Although an Orthodox Christian, I love visiting Catholic churches and admiring their unique beauty. The Catholic parish in Thessaloniki, dedicated to the Immaculate Conception of the Virgin Mary, has a rich history. It is located in “Fragomachalas” (the neighborhood of the “Franks”), a word that originally refers to an early medieval Germanic tribe and that the Greeks used to express their hatred of Europeans. The current building was constructed in 1900 according to the design of the prominent Italian architect Vitaliano Poselli, who embellished our city with monuments of exceptional beauty and replaced an earlier 18th-century Jesuit church, which had burnt down.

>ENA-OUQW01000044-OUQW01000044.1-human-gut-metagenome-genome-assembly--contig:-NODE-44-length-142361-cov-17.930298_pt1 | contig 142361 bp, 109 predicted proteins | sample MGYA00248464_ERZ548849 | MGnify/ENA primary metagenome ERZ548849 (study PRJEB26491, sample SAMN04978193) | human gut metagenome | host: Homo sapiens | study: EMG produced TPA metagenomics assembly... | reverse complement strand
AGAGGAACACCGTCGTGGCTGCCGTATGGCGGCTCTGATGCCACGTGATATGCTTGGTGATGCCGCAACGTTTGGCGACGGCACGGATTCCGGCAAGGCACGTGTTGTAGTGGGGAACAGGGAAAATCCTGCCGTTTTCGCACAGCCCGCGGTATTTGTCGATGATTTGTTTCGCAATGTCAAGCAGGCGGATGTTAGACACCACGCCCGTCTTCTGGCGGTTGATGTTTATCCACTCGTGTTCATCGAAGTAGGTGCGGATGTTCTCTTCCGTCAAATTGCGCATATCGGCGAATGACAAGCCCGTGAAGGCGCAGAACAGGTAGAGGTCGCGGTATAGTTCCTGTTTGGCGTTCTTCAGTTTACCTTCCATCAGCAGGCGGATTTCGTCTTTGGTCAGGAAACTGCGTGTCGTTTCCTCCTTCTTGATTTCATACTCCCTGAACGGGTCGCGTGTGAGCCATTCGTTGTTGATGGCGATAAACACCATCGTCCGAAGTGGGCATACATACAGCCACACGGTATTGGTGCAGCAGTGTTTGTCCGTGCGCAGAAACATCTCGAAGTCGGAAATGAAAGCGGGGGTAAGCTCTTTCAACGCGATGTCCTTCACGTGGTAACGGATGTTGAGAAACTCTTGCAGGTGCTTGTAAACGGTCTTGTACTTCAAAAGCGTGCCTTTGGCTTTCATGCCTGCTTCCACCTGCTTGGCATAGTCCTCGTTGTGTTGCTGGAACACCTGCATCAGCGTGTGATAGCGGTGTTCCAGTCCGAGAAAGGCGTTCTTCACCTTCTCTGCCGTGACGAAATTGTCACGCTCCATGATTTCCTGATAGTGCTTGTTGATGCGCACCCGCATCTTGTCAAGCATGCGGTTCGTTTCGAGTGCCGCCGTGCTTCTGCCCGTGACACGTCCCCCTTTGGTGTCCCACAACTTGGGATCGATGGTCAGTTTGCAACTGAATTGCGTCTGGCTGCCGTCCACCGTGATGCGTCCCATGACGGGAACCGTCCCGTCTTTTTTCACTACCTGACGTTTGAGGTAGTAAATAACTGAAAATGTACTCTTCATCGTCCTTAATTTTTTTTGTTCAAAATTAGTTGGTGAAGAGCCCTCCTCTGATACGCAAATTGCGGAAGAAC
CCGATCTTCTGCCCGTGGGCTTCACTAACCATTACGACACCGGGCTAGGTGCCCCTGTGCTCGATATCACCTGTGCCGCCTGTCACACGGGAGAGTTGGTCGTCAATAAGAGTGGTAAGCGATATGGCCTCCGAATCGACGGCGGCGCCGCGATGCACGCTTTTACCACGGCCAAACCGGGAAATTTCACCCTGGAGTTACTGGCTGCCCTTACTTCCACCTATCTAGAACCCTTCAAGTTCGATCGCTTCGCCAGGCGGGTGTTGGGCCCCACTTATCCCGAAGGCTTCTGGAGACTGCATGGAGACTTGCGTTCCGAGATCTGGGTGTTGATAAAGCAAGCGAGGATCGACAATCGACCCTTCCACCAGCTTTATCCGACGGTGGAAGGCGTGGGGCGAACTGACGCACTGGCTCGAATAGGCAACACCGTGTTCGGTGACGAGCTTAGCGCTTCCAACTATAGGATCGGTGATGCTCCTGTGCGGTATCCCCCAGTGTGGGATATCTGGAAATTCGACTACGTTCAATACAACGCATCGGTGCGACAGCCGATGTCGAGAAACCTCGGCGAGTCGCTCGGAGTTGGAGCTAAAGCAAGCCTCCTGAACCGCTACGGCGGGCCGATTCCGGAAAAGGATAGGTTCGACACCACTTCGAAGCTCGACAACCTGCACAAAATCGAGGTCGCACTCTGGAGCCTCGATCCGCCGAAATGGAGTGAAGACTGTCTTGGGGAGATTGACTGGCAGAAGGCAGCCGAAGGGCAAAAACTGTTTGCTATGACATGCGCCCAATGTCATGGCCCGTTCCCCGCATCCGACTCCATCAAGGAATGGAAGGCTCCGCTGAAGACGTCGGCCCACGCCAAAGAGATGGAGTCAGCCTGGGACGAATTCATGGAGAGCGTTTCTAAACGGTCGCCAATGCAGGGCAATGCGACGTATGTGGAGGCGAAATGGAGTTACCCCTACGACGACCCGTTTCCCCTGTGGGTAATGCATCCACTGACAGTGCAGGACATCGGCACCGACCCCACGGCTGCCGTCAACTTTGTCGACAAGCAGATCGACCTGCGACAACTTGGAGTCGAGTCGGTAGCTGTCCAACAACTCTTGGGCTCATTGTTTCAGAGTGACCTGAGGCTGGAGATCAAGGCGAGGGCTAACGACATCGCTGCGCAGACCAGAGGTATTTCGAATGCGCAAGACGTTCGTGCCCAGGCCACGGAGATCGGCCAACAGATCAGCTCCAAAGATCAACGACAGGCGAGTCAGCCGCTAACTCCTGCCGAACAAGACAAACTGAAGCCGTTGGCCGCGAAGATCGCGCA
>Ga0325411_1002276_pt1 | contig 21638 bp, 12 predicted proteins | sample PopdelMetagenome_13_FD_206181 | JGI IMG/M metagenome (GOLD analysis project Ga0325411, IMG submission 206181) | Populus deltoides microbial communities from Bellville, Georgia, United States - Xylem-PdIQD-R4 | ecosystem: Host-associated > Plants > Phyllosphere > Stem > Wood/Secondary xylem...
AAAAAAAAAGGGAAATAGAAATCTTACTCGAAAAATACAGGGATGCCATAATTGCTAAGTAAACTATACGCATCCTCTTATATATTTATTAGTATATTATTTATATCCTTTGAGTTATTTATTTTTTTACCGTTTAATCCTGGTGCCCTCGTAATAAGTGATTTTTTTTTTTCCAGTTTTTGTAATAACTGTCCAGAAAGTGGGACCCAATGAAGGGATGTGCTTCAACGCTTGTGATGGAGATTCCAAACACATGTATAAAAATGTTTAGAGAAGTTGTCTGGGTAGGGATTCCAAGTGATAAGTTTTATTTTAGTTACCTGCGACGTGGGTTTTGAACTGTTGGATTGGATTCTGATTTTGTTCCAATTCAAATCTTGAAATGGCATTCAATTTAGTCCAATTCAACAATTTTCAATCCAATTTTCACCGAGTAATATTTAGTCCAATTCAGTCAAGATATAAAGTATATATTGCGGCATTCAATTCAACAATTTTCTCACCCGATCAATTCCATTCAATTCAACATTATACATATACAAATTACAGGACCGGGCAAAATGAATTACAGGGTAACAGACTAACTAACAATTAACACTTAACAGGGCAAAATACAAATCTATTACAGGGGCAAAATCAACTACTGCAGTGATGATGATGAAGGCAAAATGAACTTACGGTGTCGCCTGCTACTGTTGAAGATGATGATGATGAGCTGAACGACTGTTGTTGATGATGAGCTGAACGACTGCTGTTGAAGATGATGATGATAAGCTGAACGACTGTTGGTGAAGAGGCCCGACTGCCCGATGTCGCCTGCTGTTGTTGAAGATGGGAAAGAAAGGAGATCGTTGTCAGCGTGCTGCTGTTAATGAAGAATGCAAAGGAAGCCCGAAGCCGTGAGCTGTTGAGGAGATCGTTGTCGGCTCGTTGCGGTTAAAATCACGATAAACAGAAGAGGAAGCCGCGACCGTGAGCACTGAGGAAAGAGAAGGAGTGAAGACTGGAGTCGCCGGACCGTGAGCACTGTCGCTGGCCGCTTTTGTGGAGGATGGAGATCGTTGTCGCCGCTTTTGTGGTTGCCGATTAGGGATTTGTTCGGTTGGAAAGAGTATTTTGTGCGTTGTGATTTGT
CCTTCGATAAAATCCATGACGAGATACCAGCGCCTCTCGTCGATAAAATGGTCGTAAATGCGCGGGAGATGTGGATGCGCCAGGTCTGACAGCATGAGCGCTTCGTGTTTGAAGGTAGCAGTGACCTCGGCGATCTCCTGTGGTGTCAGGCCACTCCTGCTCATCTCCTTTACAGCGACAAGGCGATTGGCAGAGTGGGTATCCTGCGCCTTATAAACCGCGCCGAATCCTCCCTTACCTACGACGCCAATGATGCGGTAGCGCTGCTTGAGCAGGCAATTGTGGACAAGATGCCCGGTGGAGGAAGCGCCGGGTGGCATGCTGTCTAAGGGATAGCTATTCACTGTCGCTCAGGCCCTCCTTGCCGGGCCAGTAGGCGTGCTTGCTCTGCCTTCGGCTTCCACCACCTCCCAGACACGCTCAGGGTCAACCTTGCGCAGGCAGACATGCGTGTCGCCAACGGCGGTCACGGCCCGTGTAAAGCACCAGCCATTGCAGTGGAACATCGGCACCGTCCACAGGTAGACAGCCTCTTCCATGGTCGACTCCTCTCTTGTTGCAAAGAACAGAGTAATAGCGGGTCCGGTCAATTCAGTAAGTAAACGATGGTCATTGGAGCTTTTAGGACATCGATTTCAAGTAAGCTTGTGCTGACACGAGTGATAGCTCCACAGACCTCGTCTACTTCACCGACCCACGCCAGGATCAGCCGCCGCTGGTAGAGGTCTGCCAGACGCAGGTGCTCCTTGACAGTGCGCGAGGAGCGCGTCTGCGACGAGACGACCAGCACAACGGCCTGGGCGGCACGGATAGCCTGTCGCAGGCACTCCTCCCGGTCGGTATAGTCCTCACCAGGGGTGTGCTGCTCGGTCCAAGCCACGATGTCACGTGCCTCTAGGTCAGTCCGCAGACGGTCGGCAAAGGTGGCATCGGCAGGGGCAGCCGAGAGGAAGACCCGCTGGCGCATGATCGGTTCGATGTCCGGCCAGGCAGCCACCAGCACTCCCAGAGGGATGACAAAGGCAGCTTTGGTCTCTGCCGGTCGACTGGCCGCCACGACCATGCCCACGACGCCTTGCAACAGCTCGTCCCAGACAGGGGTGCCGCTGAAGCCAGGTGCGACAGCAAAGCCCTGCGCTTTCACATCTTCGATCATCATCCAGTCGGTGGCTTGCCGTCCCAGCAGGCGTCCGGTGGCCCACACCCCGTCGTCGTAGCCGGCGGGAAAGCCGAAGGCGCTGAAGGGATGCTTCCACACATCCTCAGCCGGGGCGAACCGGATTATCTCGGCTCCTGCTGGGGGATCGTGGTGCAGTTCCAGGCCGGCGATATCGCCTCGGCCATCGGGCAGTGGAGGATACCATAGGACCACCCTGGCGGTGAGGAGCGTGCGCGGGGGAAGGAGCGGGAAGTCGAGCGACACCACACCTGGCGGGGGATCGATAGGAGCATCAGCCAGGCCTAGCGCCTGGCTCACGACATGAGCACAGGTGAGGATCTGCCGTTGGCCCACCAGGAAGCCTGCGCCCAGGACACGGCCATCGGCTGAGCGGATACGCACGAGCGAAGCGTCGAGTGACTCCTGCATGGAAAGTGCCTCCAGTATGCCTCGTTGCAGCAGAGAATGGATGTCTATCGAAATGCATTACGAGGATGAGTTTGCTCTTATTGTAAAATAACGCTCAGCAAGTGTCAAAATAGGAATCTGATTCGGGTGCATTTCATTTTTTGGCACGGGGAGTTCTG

Roman Catholic orders have a long presence in Thessaloniki. The most important of them was the order of St. Vincent de Paul, which founded a convent in a western quartier of the city – “Moni Lazariston”, now a complex that hosts cultural events.
Regarding the church itself, the interior decoration looks rather austere but nevertheless interesting. The most wonderful part is the central apse. Above the altar, there is an imposing statue of the Virgin inspired by Apocalypse 12:1 (the last book of the Bible). The Queen of Heaven opens her arms to embrace everyone. What really impressed me, when I visited the church about a decade ago (back then I was not very familiar with Catholicism), was the presence of Orthodox icons!